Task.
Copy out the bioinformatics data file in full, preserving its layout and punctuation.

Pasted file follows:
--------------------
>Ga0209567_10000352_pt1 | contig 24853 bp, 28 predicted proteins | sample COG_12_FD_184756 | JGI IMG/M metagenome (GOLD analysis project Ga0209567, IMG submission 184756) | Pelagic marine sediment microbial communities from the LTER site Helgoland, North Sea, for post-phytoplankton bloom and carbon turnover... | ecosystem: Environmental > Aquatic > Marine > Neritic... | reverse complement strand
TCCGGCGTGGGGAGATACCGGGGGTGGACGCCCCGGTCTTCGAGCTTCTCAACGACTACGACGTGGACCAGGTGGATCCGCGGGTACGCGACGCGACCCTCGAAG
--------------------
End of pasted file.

>Ga0209567_10000352_pt1 | contig 24853 bp, 28 predicted proteins | sample COG_12_FD_184756 | JGI IMG/M metagenome (GOLD analysis project Ga0209567, IMG submission 184756) | Pelagic marine sediment microbial communities from the LTER site Helgoland, North Sea, for post-phytoplankton bloom and carbon turnover... | ecosystem: Environmental > Aquatic > Marine > Neritic... | reverse complement strand
TCCGGCGTGGGGAGATACCGGGGGTGGACGCCCCGGTCTTCGAGCTTCTCAACGACTACGACGTGGACCAGGTGGATCCGCGGGTACGCGACGCGACCCTCGAAG